Today in Irish History – 8 February:

1601 – Robert Devereux, 2nd Earl of Essex, rebels against Queen Elizabeth I – the revolt is quickly crushed. Robert Devereux, 2nd Earl of Essex, KG was an English nobleman and a favourite of Elizabeth I. Politically ambitious, and a committed general, he was placed under house arrest following a poor campaign in Ireland during the Nine Years’ War in 1599. In 1601 he led an abortive coup d’état against the government and was executed for treason.

1847 – The Cork Examiner reports that following food riots by starving ‘famine’ victims, ‘a deputation, consisting of the principal Master Bakers in the city, waited on the Magistrates at the Police-office, and stated that in consequence of the present alarming height to which the disturbances in the city have risen, they should be compelled to close their shops and sell no more bread unless the court would ensure to them the protection of the military and police force.’

1847 – An ailing Daniel O’Connell makes his final speech to House of Commons pleading for help for a starving Ireland.

1872 – Captain John Philip Nolan, a supporter of home rule and tenant rights, defeats Conservative William Le Poer Trench in a Co Galway by-election.

1923 – The Free State suspends executions until 18 February, offering an amnesty to anyone who surrendered before that day.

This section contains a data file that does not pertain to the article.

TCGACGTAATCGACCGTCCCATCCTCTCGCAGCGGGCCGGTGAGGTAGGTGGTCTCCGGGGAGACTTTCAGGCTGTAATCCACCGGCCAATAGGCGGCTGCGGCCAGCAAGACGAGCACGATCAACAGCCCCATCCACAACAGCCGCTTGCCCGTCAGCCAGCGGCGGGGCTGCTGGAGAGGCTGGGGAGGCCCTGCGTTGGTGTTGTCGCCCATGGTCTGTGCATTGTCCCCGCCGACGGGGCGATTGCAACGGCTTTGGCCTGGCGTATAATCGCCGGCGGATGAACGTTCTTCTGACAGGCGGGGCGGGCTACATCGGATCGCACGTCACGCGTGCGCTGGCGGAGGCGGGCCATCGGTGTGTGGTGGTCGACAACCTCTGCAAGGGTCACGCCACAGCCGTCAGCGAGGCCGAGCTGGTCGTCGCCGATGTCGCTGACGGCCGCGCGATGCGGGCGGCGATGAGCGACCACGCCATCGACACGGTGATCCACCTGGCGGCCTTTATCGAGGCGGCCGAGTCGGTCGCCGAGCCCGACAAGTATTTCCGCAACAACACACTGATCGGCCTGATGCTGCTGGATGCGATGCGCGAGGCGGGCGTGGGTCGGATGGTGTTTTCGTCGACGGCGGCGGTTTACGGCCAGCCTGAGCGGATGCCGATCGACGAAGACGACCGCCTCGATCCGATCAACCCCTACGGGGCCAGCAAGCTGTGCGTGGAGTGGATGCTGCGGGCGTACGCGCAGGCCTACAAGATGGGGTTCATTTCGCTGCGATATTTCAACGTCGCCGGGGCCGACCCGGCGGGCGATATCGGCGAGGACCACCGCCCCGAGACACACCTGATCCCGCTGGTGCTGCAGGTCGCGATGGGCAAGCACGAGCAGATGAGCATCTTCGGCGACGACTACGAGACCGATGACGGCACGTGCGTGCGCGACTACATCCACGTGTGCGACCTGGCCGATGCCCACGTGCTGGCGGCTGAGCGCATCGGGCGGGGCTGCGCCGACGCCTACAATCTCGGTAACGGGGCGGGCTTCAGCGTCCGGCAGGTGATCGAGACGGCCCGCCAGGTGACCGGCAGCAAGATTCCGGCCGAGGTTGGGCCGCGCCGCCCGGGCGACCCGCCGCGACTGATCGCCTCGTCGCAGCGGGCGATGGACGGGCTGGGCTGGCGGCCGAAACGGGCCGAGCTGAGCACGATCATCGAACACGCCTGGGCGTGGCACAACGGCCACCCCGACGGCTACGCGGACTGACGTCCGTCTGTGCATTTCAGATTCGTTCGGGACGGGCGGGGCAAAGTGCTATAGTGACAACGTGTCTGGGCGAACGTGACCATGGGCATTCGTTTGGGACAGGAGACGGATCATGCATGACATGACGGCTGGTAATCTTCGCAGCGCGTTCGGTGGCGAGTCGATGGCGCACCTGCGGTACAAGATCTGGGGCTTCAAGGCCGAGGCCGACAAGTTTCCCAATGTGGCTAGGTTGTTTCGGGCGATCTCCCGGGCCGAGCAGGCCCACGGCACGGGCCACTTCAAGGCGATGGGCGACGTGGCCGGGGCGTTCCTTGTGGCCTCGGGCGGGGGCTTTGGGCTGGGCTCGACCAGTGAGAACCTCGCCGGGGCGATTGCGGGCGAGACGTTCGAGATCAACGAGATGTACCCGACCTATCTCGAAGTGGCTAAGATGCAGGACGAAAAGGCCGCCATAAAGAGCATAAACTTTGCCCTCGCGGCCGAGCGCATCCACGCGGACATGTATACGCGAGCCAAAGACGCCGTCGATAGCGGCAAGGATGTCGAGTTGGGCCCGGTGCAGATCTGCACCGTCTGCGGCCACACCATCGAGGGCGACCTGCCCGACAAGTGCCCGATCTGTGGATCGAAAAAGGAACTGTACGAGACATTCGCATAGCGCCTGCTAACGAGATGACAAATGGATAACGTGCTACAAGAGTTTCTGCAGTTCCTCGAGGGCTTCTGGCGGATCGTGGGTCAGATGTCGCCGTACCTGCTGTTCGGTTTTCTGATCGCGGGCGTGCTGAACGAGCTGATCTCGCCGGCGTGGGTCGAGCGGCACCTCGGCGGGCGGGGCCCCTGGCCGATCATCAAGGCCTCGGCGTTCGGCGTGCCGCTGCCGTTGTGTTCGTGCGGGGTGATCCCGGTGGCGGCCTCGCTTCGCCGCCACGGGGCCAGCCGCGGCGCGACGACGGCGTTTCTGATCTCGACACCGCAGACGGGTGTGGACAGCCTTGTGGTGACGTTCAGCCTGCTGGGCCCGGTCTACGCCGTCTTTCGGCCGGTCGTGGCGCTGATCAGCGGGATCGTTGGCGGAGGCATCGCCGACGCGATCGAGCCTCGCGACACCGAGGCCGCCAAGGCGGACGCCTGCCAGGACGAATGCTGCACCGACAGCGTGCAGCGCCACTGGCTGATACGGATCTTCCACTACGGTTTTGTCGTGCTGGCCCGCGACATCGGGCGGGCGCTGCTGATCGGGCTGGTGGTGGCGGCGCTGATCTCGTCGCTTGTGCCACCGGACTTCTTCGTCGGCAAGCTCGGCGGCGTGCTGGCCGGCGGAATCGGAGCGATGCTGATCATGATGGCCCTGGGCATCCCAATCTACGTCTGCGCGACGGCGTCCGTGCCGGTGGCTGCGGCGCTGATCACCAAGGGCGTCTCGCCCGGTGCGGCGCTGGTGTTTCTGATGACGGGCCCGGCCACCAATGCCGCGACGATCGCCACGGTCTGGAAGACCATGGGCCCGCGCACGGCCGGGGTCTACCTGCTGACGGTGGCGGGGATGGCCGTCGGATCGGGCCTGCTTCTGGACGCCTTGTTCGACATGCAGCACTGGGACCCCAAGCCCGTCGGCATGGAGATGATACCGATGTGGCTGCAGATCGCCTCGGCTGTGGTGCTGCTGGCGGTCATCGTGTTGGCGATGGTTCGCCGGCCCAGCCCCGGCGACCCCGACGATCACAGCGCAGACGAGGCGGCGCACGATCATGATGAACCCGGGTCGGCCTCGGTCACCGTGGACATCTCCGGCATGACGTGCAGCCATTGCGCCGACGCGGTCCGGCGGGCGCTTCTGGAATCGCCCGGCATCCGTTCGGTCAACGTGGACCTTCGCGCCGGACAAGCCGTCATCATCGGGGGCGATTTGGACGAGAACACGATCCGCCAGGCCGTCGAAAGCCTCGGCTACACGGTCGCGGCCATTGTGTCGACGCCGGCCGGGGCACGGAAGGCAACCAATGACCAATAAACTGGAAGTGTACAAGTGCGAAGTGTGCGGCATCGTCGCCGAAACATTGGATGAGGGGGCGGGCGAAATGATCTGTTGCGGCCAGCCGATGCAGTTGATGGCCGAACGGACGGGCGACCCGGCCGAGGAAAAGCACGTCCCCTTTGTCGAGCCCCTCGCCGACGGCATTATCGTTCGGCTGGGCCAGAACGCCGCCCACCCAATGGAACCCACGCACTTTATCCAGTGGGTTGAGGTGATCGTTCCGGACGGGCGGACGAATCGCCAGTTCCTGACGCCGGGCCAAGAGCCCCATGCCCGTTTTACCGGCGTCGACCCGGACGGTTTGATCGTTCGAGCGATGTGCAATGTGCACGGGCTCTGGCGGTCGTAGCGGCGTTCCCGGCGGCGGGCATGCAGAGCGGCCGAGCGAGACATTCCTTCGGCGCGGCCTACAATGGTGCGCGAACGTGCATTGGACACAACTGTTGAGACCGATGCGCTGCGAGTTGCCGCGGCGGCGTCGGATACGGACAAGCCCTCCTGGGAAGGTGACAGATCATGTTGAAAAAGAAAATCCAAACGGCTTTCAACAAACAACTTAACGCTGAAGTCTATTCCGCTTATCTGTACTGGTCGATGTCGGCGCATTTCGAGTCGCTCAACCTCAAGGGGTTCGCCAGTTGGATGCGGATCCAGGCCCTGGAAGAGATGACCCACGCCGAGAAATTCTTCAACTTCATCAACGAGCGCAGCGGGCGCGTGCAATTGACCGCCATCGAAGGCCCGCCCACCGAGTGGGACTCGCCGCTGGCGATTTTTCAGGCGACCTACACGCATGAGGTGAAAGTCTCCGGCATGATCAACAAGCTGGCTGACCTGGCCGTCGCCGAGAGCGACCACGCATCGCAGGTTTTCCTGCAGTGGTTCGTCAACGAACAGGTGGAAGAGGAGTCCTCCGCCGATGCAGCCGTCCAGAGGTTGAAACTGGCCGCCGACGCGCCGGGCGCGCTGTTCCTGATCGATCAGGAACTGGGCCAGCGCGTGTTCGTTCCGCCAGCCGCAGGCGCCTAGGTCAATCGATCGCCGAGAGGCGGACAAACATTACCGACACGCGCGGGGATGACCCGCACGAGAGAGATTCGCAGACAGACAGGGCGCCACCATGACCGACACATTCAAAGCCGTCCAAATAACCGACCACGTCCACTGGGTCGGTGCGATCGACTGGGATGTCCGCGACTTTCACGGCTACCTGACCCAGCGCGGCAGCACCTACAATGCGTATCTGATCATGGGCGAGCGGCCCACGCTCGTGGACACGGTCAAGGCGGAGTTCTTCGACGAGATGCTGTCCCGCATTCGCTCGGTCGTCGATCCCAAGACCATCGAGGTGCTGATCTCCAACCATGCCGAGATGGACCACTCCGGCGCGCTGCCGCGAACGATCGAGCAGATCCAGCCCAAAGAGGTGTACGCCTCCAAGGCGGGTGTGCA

1932 – Death of Vincent ‘Mad Dog’ Coll (born Uinseann Ó Colla, in Gweedore, Co Donegal). He was an Irish mob hitman in early 20th-century New York City. Coll gained notoriety for the accidental killing of a young child during a mob kidnap attempt.

1983 – Shergar was an Irish racehorse, and winner of the 202nd Epsom Derby (1981) by ten lengths – the longest winning margin in the race’s history. A bay colt with a distinctive white blaze, Shergar was named European Horse of the Year in 1981 and was retired from racing that September. On 8 February 1983, he was stolen from the Ballymany Stud, near The Curragh, Co Kildare, by masked gunmen and was never seen again. The incident has been the inspiration for several books, documentaries, and a film.

1999 – Sinn Féin President Gerry Adams refuses to rule out the possibility his party will take legal action to secure the early release of Garda Det. Jerry McCabe’s killers when the anger surrounding the case dies down.

2000 – US President Bill Clinton makes it clear to the Irish and British Governments he is ready to become actively involved in trying to save the Northern Ireland government if needed.

2000 – The Northern Ireland peace process is plunged into further crisis following the disclosure that the UVF is planning a country-wide purge against the renegade LVF.

2000 – Sinn Féin President Gerry Adams issues a stark warning that he is ready to walk away from the Northern Ireland peace process if the Government re-imposes direct rule from Westminster.

2001 – A man is injured by an explosive device amid heightening fears of fatalities in an escalating campaign of loyalist pipe bomb attacks on Catholic families in Northern Ireland.

2002 – Dissident republicans are believed to be behind a bomb attack at an army training centre in Co Derry which left a civilian security guard critically injured.

2003 – Deposed loyalist terror boss Johnny ‘Mad Dog’ Adair suffers a final humiliation when a new paramilitary regime is officially installed in his west Belfast stronghold.

Photo: Aerial view of Skellig Michael, photo credit: Irish Air Corps

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